In This Article Expand or collapse the "in this article" section Speech Synthesis

  • Introduction
  • Textbooks, Edited Collections, Surveys, and Introductions
  • Journals and Conferences
  • Text Processing, Pronunciation Dictionaries, and Letter-to-Sound
  • Statistical Parametric Speech Synthesis
  • Software
  • Data

Linguistics Speech Synthesis
Simon King
  • LAST REVIEWED: 15 November 2022
  • LAST MODIFIED: 25 February 2016
  • DOI: 10.1093/obo/9780199772810-0024


Speech synthesis has a long history, going back to early attempts to generate speech- or singing-like sounds from musical instruments. But in the modern age, the field has been driven by one key application: Text-to-Speech (TTS), which means generating speech from text input. Almost universally, this complex problem is divided into two parts. The first problem is the linguistic processing of the text, and this happens in the front end of the system. The problem is hard because text clearly does not contain all the information necessary for reading out loud. So, just as human talkers use their knowledge and experience when reading out loud, machines must also bring additional information to bear on the problem; examples include rules regarding how to expand abbreviations into standard words, or a pronunciation dictionary that converts spelled forms into spoken forms. Many of the techniques currently used for this part of the problem were developed in the 1990s and have only advanced very slowly since then. In general, techniques used in the front end are designed to be applicable to almost any language, although the exact rules or model parameters will depend on the language in question. The output of the front end is a linguistic specification that contains information such as the phoneme sequence and the positions of prosodic phrase breaks. In contrast, the second part of the problem, which is to take the linguistic specification and generate a corresponding synthetic speech waveform, has received a great deal of attention and is where almost all of the exciting work has happened since around 2000. There is far more recent material available on the waveform generation part of the text-to-speech problem than there is on the text processing part. There are two main paradigms currently in use for waveform generation, both of which apply to any language. In concatenative synthesis, small snippets of prerecorded speech are carefully chosen from an inventory and rearranged to construct novel utterances. In statistical parametric synthesis, the waveform is converted into two sets of speech parameters: one set captures the vocal tract frequency response (or spectral envelope) and the other set represents the sound source, such as the fundamental frequency and the amount of aperiodic energy. Statistical models are learned from annotated training data and can then be used to generate the speech parameters for novel utterances, given the linguistic specification from the front end. A vocoder is used to convert those speech parameters back to an audible speech waveform.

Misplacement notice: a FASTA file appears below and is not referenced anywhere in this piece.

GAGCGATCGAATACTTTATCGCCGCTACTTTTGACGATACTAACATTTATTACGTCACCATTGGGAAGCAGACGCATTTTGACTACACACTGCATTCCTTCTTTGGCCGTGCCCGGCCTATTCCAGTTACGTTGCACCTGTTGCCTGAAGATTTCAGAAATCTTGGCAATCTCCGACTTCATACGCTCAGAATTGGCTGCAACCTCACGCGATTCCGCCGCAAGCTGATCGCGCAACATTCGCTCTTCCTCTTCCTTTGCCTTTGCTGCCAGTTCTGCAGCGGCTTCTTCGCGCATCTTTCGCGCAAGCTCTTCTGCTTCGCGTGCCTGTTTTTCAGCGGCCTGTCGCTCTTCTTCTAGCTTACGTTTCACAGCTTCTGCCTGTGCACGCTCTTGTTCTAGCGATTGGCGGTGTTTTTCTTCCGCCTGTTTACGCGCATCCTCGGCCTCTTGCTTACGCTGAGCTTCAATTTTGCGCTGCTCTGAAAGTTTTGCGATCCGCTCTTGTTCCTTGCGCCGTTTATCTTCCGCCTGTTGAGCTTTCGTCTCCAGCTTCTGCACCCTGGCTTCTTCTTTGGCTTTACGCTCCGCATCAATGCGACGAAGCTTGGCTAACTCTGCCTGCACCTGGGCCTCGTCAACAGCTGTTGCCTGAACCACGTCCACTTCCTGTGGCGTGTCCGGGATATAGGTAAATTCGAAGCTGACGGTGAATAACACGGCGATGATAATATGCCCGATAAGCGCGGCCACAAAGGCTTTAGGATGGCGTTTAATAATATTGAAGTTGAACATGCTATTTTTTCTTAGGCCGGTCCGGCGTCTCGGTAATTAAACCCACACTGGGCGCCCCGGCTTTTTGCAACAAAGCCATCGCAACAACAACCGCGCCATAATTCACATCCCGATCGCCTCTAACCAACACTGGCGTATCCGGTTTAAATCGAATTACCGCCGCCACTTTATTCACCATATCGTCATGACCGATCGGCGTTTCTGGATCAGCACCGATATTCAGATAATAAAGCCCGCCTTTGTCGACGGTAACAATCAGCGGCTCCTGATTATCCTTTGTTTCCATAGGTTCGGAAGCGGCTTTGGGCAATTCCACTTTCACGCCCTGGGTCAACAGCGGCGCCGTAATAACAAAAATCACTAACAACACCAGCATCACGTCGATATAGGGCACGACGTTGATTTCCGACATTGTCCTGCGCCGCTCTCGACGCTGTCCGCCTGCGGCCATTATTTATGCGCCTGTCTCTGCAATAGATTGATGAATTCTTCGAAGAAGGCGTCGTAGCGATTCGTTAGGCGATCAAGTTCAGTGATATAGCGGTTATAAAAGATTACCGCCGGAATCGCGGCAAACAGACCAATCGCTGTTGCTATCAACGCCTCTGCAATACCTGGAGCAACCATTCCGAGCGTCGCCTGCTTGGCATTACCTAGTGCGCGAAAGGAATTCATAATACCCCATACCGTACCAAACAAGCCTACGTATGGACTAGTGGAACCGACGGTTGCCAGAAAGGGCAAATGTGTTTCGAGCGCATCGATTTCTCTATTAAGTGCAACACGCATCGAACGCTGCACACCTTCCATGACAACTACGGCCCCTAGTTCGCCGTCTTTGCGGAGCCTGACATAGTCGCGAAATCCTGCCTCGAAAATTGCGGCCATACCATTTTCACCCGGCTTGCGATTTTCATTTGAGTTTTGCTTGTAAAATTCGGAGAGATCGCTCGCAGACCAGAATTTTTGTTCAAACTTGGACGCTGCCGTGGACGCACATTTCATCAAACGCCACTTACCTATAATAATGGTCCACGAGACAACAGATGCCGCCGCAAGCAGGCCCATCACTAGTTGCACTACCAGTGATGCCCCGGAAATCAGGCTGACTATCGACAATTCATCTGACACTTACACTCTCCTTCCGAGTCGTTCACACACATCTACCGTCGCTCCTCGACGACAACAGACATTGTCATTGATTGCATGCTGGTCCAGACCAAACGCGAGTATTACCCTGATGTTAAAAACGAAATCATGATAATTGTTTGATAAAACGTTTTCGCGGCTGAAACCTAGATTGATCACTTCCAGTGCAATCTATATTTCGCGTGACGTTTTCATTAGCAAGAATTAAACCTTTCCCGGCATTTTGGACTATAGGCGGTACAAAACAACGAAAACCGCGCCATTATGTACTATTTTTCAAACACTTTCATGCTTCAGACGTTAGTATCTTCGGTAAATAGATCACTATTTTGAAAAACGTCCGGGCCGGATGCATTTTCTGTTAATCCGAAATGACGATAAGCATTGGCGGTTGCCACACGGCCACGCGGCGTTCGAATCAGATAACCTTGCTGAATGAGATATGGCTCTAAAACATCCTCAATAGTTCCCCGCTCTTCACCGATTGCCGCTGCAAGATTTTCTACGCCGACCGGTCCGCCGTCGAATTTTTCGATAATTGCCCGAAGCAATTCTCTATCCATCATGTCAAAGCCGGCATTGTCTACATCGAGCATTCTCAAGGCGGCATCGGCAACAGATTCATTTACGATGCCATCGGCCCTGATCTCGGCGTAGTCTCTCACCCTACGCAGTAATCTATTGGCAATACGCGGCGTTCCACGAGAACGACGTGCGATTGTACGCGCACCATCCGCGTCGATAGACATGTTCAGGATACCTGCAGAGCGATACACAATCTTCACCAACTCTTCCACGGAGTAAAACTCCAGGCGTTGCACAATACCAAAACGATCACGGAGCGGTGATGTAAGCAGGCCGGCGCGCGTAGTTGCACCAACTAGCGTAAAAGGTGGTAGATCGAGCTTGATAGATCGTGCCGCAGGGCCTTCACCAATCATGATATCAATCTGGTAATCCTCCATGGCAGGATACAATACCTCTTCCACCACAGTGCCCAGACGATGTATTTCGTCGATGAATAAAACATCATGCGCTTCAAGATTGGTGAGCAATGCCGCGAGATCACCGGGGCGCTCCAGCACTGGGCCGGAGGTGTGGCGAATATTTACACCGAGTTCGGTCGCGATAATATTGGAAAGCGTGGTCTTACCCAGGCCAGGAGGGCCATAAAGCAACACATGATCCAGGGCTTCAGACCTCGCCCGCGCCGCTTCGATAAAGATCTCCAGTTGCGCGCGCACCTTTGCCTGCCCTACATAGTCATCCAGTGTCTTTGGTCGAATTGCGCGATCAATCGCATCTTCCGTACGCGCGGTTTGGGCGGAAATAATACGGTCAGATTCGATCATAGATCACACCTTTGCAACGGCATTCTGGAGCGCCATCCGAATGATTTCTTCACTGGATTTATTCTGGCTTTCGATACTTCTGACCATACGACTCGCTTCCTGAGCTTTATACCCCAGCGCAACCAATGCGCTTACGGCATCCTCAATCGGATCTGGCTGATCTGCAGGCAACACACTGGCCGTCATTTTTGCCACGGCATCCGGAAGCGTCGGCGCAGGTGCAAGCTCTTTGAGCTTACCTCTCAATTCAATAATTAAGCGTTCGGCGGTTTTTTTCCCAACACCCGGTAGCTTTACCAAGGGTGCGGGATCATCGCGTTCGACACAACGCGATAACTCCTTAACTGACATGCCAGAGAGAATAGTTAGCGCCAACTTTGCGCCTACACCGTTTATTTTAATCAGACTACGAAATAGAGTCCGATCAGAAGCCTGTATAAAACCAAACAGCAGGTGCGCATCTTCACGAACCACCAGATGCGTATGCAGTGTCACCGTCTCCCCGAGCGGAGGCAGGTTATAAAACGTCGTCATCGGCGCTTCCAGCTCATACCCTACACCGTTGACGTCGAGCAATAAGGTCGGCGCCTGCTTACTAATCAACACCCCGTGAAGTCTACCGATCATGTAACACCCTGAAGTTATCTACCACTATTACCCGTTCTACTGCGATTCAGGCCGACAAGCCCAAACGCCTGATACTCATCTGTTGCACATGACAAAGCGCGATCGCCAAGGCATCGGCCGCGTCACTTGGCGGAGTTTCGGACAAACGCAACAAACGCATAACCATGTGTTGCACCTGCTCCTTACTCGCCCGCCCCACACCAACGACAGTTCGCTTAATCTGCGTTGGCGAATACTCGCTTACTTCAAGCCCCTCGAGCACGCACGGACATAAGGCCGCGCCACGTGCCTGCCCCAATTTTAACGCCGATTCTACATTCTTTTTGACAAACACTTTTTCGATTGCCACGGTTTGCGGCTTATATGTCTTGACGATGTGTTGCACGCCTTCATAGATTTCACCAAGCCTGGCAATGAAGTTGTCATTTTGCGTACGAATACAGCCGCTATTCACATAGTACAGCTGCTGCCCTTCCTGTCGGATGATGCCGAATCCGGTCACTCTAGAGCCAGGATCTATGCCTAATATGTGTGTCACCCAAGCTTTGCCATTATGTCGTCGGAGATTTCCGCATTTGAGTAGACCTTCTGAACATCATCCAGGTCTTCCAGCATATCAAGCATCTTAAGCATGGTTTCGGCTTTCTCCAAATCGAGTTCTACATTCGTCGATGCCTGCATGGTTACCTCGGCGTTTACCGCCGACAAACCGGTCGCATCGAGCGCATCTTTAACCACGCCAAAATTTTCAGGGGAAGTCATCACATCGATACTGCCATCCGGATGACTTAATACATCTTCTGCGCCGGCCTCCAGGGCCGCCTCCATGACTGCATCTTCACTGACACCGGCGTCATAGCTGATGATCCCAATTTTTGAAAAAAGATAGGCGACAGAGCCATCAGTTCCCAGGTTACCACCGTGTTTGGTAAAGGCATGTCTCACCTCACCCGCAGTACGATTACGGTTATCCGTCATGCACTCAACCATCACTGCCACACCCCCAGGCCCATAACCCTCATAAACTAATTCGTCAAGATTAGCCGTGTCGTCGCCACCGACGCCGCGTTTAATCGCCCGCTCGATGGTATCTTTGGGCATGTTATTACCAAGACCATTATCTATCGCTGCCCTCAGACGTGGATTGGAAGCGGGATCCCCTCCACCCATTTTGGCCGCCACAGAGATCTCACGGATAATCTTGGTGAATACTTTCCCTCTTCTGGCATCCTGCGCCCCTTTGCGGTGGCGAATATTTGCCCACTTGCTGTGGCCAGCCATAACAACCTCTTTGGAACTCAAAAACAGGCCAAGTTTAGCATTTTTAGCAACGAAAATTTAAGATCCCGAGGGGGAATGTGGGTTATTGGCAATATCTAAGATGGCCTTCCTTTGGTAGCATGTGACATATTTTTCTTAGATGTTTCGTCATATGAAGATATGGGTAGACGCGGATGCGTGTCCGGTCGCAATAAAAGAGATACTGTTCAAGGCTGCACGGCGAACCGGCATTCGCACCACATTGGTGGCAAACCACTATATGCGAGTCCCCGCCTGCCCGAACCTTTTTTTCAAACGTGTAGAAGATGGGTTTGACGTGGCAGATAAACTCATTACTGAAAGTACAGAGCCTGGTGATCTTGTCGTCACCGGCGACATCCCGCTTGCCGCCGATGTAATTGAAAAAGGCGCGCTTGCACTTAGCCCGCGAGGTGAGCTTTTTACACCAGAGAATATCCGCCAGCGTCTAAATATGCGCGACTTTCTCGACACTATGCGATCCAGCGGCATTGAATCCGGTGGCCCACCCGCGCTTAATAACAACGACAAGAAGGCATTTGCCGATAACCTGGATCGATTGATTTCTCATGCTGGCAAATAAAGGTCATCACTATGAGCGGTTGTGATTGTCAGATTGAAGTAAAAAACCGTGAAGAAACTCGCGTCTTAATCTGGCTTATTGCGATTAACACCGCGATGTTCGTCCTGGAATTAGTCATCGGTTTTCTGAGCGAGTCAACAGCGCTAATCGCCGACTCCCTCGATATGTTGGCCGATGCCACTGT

Textbooks, Edited Collections, Surveys, and Introductions

Steady progress in synthesis since around 1990, and the especially rapid progress in the early 21st century, is a challenge for textbooks. Taylor 2009 provides the most up-to-date entry point to this field and is an excellent starting point for students at all levels. For a wider-ranging textbook that also provides coverage of Natural Language Processing and Automatic Speech Recognition, Jurafsky and Martin 2009 is also excellent. For those without an electrical engineering background, the chapter by Ellis giving “An Introduction to Signal Processing for Speech” in Hardcastle, et al. 2010 is essential background reading, since most other texts are aimed at readers with some previous knowledge of signal processing. Most of the advances in the field since around 2000 have been in the statistical parametric paradigm. No current textbook covers this subject in sufficient depth. King 2011 gives a short and simple introduction to some of the main concepts, and Taylor 2009 contains one relatively brief chapter. For more technical depth, it is necessary to venture beyond textbooks, and the tutorial article Tokuda, et al. 2013 is the best place to start, followed by the more technical article Zen, et al. 2009. Some older books, such as Dutoit 1997, still contain relevant material, especially in their treatment of the text processing part of the problem. Sproat’s comment that “text-analysis has not received anything like half the attention of the synthesis community” (p. 73) in his introduction to text processing in van Santen, et al. 1997 is still true, and Yarowsky’s chapter on homograph disambiguation in the same volume still represents a standard solution to that particular problem. Similarly, the modular system architecture described by Sproat and Olive in that volume is still the standard way of configuring a text-to-speech system.